Part IV: Sometimes in Confusion, I Feel So Lost & Disillusioned
Although Rush definitely jams, they defy nearly all conventions of the conventional “jam band”. This is especially true in their rigid consistency of their set list once chosen. In fact, in 2004 they played every single show exactly the same, despite playing over 32 songs that spanned three decades. So, like seeing a movie over again, both shows I saw of that tour were exactly the same, but I was able to pick out finer details the second time through. Hey, if it ain’t broke… But knowing this, like the kid who partially unwraps the gifts under the tree, I couldn’t help but cheat and get their set list online. This set to act as a primer on one hand, but perhaps launch some unrealistic expectations on the other. For as a mulled over the familiar and unfamiliar on the list, one song jumped out with the greatest expectation, “Circumstances”.
A gem from 1978’s Hemispheres, this is a unique and dynamic tune that equally delights the ears of the astute listen but frustrates the fingers of the budding musician. With its classic, French to English refrain;
“Plus ça change, plus c’est la même chose,
the more that things change, the more they stays the same”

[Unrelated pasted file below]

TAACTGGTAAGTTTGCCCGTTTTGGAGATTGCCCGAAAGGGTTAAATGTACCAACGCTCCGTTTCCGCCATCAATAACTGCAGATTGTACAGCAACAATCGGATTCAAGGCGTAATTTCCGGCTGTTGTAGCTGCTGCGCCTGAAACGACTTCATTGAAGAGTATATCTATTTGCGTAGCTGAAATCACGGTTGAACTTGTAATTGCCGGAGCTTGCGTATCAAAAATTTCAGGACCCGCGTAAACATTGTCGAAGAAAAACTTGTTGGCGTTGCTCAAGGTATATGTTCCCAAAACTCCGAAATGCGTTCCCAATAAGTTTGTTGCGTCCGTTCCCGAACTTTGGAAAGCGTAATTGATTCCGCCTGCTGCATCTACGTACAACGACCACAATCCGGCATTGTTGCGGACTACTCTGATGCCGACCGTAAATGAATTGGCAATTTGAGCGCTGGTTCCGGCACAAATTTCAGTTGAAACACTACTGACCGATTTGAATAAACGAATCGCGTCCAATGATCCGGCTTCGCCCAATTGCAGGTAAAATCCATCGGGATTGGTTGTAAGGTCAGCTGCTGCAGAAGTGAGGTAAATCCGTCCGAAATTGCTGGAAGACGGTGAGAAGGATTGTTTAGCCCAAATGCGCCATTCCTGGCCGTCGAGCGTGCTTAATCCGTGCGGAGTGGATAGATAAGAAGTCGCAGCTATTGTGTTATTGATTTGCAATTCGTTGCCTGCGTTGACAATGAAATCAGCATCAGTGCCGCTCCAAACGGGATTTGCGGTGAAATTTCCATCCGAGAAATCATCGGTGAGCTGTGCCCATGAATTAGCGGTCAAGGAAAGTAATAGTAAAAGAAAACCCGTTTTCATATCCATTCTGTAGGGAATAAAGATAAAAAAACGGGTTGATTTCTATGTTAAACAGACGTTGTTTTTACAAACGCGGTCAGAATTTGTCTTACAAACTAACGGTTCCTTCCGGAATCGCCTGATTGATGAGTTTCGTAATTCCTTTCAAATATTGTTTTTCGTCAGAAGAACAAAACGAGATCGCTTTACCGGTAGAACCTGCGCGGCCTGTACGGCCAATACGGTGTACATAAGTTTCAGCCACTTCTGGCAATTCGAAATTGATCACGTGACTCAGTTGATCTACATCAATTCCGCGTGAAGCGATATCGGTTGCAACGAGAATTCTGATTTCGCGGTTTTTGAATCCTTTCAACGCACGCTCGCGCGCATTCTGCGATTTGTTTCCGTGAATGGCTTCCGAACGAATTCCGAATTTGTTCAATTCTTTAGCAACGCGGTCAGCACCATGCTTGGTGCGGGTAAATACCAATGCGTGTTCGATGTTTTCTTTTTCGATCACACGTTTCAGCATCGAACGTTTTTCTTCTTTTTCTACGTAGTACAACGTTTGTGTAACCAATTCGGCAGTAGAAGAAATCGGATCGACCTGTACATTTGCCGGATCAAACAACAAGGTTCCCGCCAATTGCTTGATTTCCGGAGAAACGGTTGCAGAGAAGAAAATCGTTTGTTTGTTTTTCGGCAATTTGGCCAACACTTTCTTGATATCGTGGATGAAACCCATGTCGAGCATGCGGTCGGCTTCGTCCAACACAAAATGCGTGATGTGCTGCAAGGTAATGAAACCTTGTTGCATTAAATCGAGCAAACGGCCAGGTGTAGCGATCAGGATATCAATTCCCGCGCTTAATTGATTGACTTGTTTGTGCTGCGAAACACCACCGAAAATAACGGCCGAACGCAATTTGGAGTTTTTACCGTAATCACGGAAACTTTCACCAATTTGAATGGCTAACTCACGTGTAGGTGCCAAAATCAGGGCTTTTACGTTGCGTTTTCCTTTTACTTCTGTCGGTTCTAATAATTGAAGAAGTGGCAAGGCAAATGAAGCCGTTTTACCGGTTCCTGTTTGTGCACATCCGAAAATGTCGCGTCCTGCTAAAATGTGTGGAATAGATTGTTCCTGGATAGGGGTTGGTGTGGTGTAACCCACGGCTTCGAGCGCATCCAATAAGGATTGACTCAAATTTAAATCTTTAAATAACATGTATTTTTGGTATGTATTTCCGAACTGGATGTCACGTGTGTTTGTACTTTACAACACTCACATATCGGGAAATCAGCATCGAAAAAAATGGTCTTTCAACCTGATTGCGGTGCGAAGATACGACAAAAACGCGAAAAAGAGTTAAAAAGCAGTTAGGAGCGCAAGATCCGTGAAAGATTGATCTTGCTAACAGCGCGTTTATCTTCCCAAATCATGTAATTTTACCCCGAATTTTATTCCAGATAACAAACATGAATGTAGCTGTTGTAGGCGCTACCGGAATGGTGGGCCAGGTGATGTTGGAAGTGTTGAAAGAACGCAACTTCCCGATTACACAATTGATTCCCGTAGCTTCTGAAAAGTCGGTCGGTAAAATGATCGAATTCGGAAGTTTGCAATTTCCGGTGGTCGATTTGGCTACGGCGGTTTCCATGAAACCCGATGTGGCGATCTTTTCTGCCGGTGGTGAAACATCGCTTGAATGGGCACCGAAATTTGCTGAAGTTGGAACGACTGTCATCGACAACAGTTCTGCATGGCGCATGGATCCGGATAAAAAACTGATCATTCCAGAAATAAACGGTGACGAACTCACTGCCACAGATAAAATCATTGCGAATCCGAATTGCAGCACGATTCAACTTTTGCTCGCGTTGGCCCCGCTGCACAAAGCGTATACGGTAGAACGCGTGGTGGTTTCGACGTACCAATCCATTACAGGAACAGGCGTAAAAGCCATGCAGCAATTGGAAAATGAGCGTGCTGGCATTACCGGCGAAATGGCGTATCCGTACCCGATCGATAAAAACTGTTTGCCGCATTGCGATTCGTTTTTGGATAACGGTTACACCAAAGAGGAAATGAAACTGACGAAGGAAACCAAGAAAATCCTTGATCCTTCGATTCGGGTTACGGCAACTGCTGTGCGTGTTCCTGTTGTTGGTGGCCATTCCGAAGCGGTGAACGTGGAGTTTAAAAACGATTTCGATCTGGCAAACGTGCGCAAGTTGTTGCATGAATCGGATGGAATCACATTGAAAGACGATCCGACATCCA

The perception of this song live – not played in front of an audience in more than two decades – was astounding, but the reality of it tonight was disappointing.
Performed in a lower key register, but yet with drop-off vocals, the song at times sounded like an LP being slowed by a child’s finger (for those of us that remember such things). And although the mid section, with the dual lead from Peart’s xylophone and Lee’s synthesizer, that leads into a classic riff descension by Lifeson was still a great delight, “Circumstances” as a whole was a disappointment from a source that rarely disappoints.
The band finished their first set with 1984’s “Between the Wheels” and 1991’s “Dreamline” and the show seemed to lose momentum that was built during the excellent middle of the set. Although both decent tunes and holdovers from the 30th anniversary tour, they felt like filler material when compared against some of the songs that could have been here (“Red Barchetta”, “Fly by Night”, “2112”, “The Pass”, – I can go on and on). While the former felt like a nice vintage pick in 2004, it revealed itself tonight as a mediocre song from a mediocre period of the band, especially accented with Lifeson’s out-of-tune axe. The latter brought out the green lasers and nostalgia for that first concert in ’92 but that could have been fulfilled nicer by a number of songs such as “Red Sector A” or “Force Ten”. But perhaps this was prophetic with the lyric “we’re only immortal for a limited time” during the song and Lee’s announcement “we’re old, we need a break, we’ll be right back” after.